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FINDING CURES TOGETHER<sup>SM</sup>

A Noninvasive Approach May Identify Glioblastoma Patients Suitable for Antiangiogenic Therapy

10/10/2016

​PHILADELPHIA — Radiomics, an approach that combines imaging and computation, can stratify patients with recurrent glioblastoma into those who are likely to benefit from the antiangiogenic therapy bevacizumab (Avastin) and those who do not, according to a study published in Clinical Cancer Research, a journal of the American Association for Cancer Research.

“Radiomics is a noninvasive approach that applies advanced computational methods to convert medical images of cancerous tissues into a large number of quantitative descriptors encompassing a wealth of hidden information, much more than what is visible when looking at the images with the naked eye,” said Philipp Kickingereder, MD, a radiology resident in the Department of Neuroradiology at the University of Heidelberg Medical Center in Germany, who was lead author of this study. “These image features are then subjected to machine-learning and supervised-learning algorithms to create predictive models that may allow patient stratification and aid personalized medicine.Philipp Kickingereder, MD

“Our study revealed that radiomic features subjected to machine-learning algorithms identified imaging signatures that defined a subset of patients with recurrent glioblastoma who may gain the most benefit from antiangiogenic therapy,” Kickingereder said. “This stresses the role of radiomics as a novel tool for improving decision-support in cancer treatment at low cost and provides a direction for further research on radiomics of glioblastoma.”

Angiogenesis, a process of blood vessel development that promotes tumor growth and malignant transformation, is a pathological hallmark of glioblastoma, and has therefore been considered a priority therapeutic target, Kickingereder said. Initial phase II studies in patients with recurrent glioblastoma treated with the antiangiogenic drug bevacizumab showed promising results; however, later studies failed to demonstrate an overall survival benefit, and recent studies showed that only patients who have tumors with distinct molecular subtypes may benefit from bevacizumab treatment, he added.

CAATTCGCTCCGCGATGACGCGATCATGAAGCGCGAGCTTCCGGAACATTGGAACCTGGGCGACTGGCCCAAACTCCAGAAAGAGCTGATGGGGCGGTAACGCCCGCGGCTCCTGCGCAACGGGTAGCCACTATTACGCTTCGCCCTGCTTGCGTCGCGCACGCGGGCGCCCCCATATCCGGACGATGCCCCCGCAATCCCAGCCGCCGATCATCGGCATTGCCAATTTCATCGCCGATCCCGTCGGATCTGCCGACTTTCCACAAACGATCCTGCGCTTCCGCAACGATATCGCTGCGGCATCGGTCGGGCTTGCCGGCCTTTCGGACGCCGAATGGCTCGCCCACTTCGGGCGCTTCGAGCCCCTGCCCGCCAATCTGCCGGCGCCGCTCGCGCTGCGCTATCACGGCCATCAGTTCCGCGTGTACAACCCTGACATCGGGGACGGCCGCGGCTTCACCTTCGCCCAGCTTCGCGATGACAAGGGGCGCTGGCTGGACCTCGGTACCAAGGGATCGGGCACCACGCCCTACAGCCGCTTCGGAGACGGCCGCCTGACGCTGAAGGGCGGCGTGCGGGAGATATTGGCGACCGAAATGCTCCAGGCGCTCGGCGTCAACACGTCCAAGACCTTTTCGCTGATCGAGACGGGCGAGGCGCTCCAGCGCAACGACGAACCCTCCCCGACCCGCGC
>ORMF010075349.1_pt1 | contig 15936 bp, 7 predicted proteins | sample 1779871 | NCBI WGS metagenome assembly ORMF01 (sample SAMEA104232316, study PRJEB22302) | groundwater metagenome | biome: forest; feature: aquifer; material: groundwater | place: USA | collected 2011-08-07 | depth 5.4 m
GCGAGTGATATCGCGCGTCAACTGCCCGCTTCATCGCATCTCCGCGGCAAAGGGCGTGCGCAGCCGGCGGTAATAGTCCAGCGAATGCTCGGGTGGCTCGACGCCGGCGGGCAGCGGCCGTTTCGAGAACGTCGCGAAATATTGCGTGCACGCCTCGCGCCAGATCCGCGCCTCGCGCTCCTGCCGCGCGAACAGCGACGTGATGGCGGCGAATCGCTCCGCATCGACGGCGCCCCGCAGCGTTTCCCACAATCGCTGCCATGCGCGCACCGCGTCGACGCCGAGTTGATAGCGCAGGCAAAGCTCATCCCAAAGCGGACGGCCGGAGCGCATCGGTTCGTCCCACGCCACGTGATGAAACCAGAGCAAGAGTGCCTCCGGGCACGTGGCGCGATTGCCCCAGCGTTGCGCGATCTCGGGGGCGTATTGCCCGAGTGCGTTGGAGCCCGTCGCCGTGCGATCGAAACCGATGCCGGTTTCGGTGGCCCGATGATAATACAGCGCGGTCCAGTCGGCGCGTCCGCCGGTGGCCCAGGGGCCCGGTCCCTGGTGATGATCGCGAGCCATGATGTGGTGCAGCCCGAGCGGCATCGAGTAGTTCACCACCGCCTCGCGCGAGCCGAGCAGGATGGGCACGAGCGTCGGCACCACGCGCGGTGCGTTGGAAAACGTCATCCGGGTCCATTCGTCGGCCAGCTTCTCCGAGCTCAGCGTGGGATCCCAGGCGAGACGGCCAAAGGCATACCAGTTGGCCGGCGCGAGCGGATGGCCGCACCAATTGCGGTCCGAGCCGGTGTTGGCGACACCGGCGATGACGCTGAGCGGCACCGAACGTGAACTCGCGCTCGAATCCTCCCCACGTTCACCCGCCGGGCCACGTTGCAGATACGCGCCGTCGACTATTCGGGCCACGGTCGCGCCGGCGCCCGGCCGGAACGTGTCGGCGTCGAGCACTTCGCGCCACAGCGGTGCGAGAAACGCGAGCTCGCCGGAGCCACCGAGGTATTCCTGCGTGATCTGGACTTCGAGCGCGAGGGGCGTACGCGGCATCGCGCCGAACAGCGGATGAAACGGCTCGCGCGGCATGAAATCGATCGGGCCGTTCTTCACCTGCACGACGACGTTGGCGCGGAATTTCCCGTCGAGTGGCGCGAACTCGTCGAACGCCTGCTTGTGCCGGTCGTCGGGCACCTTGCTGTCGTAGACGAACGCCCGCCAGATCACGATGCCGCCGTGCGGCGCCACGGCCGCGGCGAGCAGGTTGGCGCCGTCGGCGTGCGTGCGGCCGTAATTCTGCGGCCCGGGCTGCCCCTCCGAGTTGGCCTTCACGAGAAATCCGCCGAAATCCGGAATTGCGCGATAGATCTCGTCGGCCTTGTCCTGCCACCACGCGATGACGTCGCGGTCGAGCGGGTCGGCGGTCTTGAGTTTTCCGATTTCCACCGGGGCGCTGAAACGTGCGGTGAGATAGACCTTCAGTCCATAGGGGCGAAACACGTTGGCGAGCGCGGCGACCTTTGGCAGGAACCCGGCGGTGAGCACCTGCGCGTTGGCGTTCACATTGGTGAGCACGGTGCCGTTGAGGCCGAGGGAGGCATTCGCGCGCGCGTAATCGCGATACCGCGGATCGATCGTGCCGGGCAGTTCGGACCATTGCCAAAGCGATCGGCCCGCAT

Glioblastoma is the most common and most aggressive primary brain tumor. Prognosis of this disease remains dismal despite aggressive therapy, with median overall survival rates of less than 1.5 years, said Martin Bendszus, MD, a professor of neuroradiology at University of Heidelberg Medical Center, and one of the study’s senior authors. Bevacizumab is an FDA-approved therapeutic for this disease. The researchers investigated whether radiomics can help identify an imaging signature to stratify and predict the outcome of patients with recurrent glioblastoma receiving bevacizumab.

The team analyzed radiographic images from 172 patients using a high throughput approach to automatically extract and calculate nearly 5,000 quantitative magnetic resonance imaging (MRI) features for each patient that included information on the shape, intensity, and texture of the tumor.

Patients were divided into a discovery set and a validation set (2:1) with matching clinical and survival characteristics. They then performed a supervised principal component (superpc) analysis to stratify patients in the discovery set based on treatment outcomes [progression-free survival (PFS) and overall survival (OS)] and validated those findings in the validation set. PFS and OS were measured from the time of treatment with bevacizumab until disease progression and death or last follow-up.

The superpc analysis identified 72 radiomic features that were most important in predicting outcomes, and divided the patients in the discovery set who received bevacizumab into two groups: those in the low-risk group had a median PFS and median OS of 5.9 and 11.8 months, respectively; those in the high-risk group had a PFS and OS of 3.8 and 6.5 months, respectively.

The utility of the superpc analysis was confirmed in the validation set, where patients allocated to the low-risk group had a median PFS and median OS of 5.6 and 11.6 months, respectively; those in the high-risk group had a PFS and OS of 2.7 and 6.5 months, respectively. Patients with unfavorable radiomic signature (high-risk group) were 1.85 times more likely to have tumor progression and 2.6 times more likely to have died during bevacizumab treatment.

“Radiologic examinations are noninvasive and arbitrarily repeatable, which is of advantage compared to invasive biopsy required for molecular or histological analysis,” Kickingereder noted. “Sophisticated imaging analysis may in the future provide valuable complementary information to histological and molecular data.” The team is conducting further studies with the inclusion of a control arm to clarify the value of the radiomic signature as a truly predictive imaging biomarker.

A limitation of this study is that the results need to be validated in large multicenter studies to confirm the independence of the identified signature from different clinical protocols, Kickingereder noted.

This study was a collaborative effort by the University of Heidelberg Medical Center, the National Center of Tumor Diseases, and the German Cancer Research Center.

The study was supported by a physician-scientist fellowship of the Medical Faculty of Heidelberg to Kickingereder and partially through NIH grant support to coauthor R.T. Shinohara. Kickingereder declares no conflicts of interest.